SLRG President Jon Last's June 2013 posting speaks to new paradigms for properties looking to maintain positive constituent relationships, and offers up an action plan that can build brand equity
Golf Inc. Magazine has named SLRG President Jon Last to its list of the most innovative people in the golf business.
In his latest commentary, SLRG President Jon Last cites recent research conducted with private club members, to reveal some welcomed positive momentum. However, the data also suggest some potentially troubling underpinnings of this performance shift, and some ideas on how to combat them.
In this month's Media Post: Marketing Sports, SLRG President Jon Last uses a cooking metaphor to warn those embarking upon marketing research: It's the chef, not the ingredients that make for a great meal.
As former MRA Presidents who have worked on both the client and agency side of marketing research, the principals of SLRG have been around the block more than our receding hair lines would sometimes like to admit. But with the accumulation of all of this “scar tissue”, it strikes us as amusing and potentially disturbing to see so much of the buzz in marketing research being attributed to purportedly new methodologies and unique panels of respondents. At the end of the day, the best research inevitably comes down to asking the right questions or observing the right behaviors in the right environment among the right people…and then effectively and rigorously analyzing those findings to frame actionable and informed strategic recommendations.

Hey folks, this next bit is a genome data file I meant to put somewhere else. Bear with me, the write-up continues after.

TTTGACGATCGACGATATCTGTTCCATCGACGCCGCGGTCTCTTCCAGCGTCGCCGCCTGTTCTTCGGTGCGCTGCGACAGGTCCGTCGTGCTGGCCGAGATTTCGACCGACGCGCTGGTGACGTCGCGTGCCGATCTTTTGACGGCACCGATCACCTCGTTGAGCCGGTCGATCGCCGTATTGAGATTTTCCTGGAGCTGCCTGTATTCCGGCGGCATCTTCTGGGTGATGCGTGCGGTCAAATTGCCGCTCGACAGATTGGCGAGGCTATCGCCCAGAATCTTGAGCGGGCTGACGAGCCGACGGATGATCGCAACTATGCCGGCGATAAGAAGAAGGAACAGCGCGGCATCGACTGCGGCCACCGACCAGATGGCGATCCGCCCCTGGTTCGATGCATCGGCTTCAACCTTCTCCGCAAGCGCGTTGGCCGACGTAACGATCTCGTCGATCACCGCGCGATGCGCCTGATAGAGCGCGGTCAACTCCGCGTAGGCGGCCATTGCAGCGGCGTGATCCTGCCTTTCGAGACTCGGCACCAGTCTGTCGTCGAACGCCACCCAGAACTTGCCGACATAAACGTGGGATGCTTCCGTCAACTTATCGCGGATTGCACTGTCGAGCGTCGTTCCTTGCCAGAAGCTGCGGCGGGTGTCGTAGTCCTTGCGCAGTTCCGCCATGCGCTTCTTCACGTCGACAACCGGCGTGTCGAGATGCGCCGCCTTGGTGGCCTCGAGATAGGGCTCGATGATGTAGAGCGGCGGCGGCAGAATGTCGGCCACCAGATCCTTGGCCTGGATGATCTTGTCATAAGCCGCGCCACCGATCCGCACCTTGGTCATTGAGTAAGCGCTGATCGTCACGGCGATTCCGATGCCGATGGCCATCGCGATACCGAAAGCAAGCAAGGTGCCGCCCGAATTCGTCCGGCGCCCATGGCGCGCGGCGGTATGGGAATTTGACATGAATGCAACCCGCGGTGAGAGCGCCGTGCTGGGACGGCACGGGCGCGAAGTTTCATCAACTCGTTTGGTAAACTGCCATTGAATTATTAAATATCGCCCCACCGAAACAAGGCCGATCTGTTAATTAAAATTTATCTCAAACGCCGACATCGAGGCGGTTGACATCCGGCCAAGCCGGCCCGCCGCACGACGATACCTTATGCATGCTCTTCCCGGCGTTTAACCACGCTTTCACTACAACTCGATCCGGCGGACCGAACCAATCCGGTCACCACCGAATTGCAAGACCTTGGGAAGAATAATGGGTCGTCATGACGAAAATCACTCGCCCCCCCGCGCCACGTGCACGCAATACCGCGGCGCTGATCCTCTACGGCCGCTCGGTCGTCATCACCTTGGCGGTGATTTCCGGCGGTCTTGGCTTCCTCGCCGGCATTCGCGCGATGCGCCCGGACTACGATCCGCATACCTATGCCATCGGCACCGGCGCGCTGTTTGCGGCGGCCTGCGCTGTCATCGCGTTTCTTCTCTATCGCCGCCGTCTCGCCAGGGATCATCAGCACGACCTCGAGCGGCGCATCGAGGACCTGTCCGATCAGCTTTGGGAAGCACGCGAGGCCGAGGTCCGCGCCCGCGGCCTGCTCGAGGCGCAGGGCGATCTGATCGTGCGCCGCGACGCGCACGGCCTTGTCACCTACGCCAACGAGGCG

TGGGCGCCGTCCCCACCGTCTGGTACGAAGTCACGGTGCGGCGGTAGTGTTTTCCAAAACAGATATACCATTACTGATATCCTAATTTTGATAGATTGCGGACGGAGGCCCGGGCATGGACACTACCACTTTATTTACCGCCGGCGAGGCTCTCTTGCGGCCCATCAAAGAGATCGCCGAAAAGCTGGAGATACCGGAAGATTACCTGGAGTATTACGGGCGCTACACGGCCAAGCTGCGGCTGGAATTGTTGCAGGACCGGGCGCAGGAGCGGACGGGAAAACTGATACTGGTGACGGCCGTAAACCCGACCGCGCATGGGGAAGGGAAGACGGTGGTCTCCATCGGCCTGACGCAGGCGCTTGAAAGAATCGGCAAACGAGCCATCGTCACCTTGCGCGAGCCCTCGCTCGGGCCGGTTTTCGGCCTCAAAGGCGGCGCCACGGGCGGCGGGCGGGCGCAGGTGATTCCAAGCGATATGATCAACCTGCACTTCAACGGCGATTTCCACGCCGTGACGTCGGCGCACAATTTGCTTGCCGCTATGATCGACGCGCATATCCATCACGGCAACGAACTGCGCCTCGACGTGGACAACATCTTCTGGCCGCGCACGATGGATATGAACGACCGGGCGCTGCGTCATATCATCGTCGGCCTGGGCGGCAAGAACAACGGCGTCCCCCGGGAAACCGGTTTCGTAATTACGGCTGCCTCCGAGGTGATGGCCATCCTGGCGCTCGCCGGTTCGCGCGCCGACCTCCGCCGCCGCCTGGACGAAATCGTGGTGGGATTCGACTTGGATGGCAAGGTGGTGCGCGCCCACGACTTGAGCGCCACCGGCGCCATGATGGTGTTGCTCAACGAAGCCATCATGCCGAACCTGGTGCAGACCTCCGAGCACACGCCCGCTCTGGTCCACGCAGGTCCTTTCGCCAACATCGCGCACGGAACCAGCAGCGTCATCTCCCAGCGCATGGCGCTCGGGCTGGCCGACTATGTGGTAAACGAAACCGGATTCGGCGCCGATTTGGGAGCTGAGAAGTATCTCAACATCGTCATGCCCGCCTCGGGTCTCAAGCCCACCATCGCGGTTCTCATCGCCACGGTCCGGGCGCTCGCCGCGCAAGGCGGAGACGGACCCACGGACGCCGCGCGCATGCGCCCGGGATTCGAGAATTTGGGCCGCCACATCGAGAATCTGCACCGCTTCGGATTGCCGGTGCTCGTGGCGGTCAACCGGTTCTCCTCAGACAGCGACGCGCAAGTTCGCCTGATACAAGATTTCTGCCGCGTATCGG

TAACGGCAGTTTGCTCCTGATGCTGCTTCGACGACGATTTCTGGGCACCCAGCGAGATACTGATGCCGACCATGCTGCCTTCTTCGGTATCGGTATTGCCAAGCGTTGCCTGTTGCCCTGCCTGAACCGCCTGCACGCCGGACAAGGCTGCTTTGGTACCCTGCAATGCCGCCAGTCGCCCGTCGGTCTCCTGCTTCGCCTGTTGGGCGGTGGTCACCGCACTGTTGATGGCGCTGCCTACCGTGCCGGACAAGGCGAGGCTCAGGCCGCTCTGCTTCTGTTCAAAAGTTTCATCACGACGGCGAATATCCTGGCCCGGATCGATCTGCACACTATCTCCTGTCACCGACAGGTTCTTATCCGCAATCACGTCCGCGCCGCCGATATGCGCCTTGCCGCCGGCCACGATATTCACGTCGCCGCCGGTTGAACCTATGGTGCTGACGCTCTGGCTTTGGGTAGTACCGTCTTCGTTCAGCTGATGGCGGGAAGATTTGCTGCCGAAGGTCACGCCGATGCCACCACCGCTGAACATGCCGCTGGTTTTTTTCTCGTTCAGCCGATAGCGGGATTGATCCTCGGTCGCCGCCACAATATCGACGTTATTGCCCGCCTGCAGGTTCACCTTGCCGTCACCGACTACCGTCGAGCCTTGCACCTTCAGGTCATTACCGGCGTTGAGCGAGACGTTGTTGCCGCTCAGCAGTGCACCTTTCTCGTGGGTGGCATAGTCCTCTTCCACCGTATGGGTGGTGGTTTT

In his April 13 column, SLRG's Jon Last provides a basic primer on four initial considerations that sports marketers should think about before conducting marketing research.
Gilford Securities' Casey Alexander cites SLRG industry research in his annual assessment of the state of the golf market.
In his March 2013 Media Post: Marketing Sports item, SLRG President Jon Last observes that the World Baseball Classic offers a compelling alternative to the malaise of traditional All-Star games. It's a model that warrants attention across sports marketing.
SLRG President Jon Last's February 2013 Media Post column explores the marketing implications of a contradiction of sorts among football fans, revealed in new SLRG research---Fans are concerned about player safety, yet a large number would risk the long-term impact of concussions for a chance at NFL stardom.
The limitations of social media sentiment analysis and new opportunities for behavioral and attitudinal data fusion are among the trends explored in RFL Communications Research Business Report Predictions issue.